Generative AI in ITOps: Hype vs. Reality

While there is a lot of potential for generative AI to improve IT operations, IT teams are using GenAI in limited ways, if at all.

Christopher Tozzi, Technology analyst

January 19, 2024

4 Min Read
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In theory, generative AI can do lots of amazing things in the realm of IT operations, from writing code, to managing tickets, to helping troubleshoot incidents and beyond.

But in reality, few organizations seem to have embraced GenAI for all of these tasks. The typical IT team today is using GenAI in limited ways, if at all.

To prove the point, let's take a look at the current state of generative AI in ITOps, including which tools are leveraging GenAI, how much adoption they're seeing, and what IT pros say about their plans for implementing generative AI.

Generative AI and ITOps Tools: The Art of the Possible

It's easy to think up use cases for generative AI in IT operations. It's harder to build tools that actually deliver on those use cases — and to date, the extent to which software vendors that cater to IT operations have actually baked GenAI into their products is limited to a handful of narrow areas.

Managing tickets

One is ticket management. Here, generative AI offers a lot of value because it can interpret and summarize user-submitted tickets. Vendors such as ServiceNow and Rezolve offer tools that leverage GenAI for this purpose.

However, not every IT ticketing solution currently leverages GenAI, and even if you use one that does, you're probably going to have to interpret and manage some tickets by hand. GenAI can speed workflows in this context, but it can't replace humans.

Related:AI Trends and Predictions 2024 From Industry Insiders

Incident response

In a similar fashion, certain vendors of incident response tools, such as Jeli, offer GenAI-based features that summarize incidents. The goal here is to make it easier for stakeholders to understand what has happened, and what should happen next, when they're in the midst of troubleshooting an outage.

As with ticket management, generative AI can accelerate workflows for incident response, but you'll still need humans to handle tricky issues that GenAI can't understand — and to review incident summaries in case AI gets them wrong.

Script generation

For IT operations engineers with limited coding skills — or those who simply aren't familiar with a certain language or system — generative AI tools like Copilot and ChatGPT can come in handy as a means of generating scripts. For example, if you need to write a cron job or generate some PowerShell code for a maintenance task, the code produced by GenAI tools is likely to work pretty well.

The limitation here is that generative AI likely won't excel at producing complex scripts, and to date, no vendor appears focused on this use case. Most tools designed for AI-assisted coding cater primarily to the coding needs of software developers, not IT engineers whose main requirement is to write scripts rather than applications.

Related:Gartner Breaks Down GenAI: Is It Overhyped or a Game-Changer?

What GenAI Is Not Doing for IT Teams

While generative AI is currently bringing real value to the use cases described above, there are many other IT operations needs that GenAI doesn't address — despite in theory being capable of it.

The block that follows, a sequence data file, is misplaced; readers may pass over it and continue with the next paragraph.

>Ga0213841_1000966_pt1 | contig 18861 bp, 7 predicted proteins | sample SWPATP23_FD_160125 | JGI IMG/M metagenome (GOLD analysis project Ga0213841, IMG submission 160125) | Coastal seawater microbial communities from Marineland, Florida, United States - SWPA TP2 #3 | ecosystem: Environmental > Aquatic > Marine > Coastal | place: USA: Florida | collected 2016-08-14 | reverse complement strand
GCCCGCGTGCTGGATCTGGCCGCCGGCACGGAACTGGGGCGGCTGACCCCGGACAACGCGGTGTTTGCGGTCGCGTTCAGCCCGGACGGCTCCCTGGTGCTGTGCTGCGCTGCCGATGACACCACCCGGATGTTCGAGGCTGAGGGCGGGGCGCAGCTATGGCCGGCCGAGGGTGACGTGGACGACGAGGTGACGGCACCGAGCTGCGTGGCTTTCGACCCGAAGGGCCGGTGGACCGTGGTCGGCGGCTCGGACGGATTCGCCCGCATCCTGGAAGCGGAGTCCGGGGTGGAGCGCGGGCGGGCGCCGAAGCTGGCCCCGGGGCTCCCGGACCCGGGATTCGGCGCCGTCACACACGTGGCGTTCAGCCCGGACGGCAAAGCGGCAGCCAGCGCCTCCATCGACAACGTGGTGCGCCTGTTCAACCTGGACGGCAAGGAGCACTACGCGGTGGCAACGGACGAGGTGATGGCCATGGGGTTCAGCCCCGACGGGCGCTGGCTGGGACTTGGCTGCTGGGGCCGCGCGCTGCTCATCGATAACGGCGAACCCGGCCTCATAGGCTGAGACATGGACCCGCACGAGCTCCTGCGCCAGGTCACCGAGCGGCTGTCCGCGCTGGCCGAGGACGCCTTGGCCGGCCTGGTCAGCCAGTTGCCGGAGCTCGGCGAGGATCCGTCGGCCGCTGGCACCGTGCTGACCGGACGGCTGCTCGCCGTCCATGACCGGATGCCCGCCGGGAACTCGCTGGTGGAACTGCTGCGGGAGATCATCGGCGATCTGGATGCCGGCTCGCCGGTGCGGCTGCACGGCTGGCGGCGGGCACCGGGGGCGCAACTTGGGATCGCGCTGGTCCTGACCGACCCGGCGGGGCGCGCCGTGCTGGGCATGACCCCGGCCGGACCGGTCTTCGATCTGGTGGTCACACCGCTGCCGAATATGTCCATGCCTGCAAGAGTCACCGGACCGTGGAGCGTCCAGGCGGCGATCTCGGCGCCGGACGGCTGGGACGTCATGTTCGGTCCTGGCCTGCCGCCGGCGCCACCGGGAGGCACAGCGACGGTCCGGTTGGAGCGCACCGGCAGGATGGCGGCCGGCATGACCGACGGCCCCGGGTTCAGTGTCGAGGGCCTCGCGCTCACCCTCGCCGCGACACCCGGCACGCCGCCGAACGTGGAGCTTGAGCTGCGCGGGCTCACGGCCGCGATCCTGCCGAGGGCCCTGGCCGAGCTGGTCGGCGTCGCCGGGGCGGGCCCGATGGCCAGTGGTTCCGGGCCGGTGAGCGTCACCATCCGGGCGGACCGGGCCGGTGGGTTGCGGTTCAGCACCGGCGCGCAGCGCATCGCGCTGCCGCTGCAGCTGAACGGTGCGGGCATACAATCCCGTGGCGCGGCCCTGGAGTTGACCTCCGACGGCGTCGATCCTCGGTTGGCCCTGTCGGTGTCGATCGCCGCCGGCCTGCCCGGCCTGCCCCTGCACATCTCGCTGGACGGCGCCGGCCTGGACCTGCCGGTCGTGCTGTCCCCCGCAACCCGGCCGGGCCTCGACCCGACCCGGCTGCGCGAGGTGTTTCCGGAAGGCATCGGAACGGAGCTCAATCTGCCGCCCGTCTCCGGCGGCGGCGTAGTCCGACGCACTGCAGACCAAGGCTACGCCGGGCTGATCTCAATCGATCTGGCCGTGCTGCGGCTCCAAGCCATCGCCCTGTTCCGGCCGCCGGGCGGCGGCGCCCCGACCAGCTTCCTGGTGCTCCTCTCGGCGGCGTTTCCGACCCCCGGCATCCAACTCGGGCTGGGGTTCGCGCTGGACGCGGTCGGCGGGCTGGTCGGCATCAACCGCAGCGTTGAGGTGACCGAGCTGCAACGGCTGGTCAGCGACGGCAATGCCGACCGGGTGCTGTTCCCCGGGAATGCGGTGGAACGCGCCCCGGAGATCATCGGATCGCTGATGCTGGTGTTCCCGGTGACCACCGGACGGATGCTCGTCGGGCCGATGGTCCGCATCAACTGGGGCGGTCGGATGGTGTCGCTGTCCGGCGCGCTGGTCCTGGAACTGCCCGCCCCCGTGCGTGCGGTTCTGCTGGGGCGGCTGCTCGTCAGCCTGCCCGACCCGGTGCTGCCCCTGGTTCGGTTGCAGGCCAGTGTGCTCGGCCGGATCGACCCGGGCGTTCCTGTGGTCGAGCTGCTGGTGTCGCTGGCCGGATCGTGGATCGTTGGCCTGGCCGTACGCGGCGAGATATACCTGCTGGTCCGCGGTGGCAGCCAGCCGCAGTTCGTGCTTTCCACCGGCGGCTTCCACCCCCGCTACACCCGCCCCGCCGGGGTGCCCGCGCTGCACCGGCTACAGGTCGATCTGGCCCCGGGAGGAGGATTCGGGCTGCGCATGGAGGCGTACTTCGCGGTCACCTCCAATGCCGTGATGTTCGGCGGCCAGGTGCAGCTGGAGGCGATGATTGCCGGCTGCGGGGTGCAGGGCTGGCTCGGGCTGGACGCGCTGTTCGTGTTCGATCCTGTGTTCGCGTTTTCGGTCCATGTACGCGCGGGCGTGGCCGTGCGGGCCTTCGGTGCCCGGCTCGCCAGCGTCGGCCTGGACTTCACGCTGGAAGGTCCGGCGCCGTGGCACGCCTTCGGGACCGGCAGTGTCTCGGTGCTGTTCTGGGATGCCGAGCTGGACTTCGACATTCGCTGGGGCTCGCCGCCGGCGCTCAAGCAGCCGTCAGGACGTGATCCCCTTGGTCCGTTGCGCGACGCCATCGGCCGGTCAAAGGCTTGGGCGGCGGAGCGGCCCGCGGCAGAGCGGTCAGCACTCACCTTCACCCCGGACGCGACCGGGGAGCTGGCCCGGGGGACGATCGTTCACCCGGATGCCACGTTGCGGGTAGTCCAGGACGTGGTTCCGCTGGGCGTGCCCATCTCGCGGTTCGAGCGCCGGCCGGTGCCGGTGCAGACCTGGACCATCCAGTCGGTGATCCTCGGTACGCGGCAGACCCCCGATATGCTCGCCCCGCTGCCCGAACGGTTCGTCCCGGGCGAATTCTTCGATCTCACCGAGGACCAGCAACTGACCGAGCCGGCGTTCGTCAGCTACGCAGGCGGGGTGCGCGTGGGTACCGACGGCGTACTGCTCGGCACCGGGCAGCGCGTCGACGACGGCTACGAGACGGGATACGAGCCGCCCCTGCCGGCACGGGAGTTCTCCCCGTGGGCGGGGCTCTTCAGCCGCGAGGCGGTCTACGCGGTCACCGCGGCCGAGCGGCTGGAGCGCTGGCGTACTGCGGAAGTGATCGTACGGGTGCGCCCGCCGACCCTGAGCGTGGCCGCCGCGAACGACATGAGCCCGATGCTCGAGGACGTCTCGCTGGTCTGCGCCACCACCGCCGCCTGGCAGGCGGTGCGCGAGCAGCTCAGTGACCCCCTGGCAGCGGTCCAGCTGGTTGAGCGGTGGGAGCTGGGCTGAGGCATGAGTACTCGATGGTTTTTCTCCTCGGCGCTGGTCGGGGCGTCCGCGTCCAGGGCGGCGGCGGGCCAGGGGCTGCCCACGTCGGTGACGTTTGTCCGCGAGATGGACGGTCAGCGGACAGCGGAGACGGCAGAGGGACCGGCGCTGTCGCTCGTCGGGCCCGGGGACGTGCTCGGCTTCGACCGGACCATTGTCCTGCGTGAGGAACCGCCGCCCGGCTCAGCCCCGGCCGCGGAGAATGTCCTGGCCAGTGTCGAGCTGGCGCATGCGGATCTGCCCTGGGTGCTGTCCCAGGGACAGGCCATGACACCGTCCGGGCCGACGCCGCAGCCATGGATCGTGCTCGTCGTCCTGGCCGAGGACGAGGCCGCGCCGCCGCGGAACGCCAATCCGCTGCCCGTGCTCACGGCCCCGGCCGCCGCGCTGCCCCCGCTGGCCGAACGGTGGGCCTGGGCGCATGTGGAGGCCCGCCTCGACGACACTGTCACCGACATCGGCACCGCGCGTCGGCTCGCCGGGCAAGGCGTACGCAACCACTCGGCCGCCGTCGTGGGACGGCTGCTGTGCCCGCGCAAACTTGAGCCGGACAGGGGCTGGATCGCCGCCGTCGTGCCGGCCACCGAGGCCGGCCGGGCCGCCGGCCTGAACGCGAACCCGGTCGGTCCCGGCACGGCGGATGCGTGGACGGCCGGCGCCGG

Take system monitoring. In theory, you could use natural language to tell a GenAI-powered tool what your SLAs and SLOs are, then ask it to monitor logs and metrics and manage alerts based on your requirements. But this is a complex task, and because tools like ChatGPT can't directly connect to monitoring systems, there's not a good way to address this use case with current GenAI technology. Unless a monitoring and observability vendor were to build a tool for this specific need, it's unlikely that GenAI will be able to help IT teams on this front.

For another example, consider system design and architecture. The task of figuring out how to plan an IT environment — which tools and services to deploy and how to configure them — often falls to IT engineers. Generative AI tools could theoretically assist here by allowing engineers to explain what their priorities are — for example, which types of security and performance goals they must meet — then let a GenAI model make suggestions. But once again, no tools currently excel at this type of work.

ITOps Teams Can Benefit From GenAI, but Only to an Extent

Some IT operations teams are leveraging generative AI, but only for certain types of tasks, and it's hard to imagine GenAI addressing a broader set of use cases in ITOps anytime soon.

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Vendors that cater to the IT operations market have currently only implemented GenAI to address low-hanging fruit, not to take advantage of the technology in more sophisticated ways.

It's worth noting, too, that the number of IT leaders who plan to implement GenAI-based technologies appears low. The 2023 ITPro Today IT Priorities Survey found that only 25% of respondents planned to deploy AI technology (see figure above). Like software vendors, IT pros seem to see only a limited amount of potential in GenAI.

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About the Author(s)

Christopher Tozzi

Technology analyst, Fixate.IO

Christopher Tozzi is a technology analyst with subject matter expertise in cloud computing, application development, open source software, virtualization, containers and more. He also lectures at a major university in the Albany, New York, area. His book, “For Fun and Profit: A History of the Free and Open Source Software Revolution,” was published by MIT Press.

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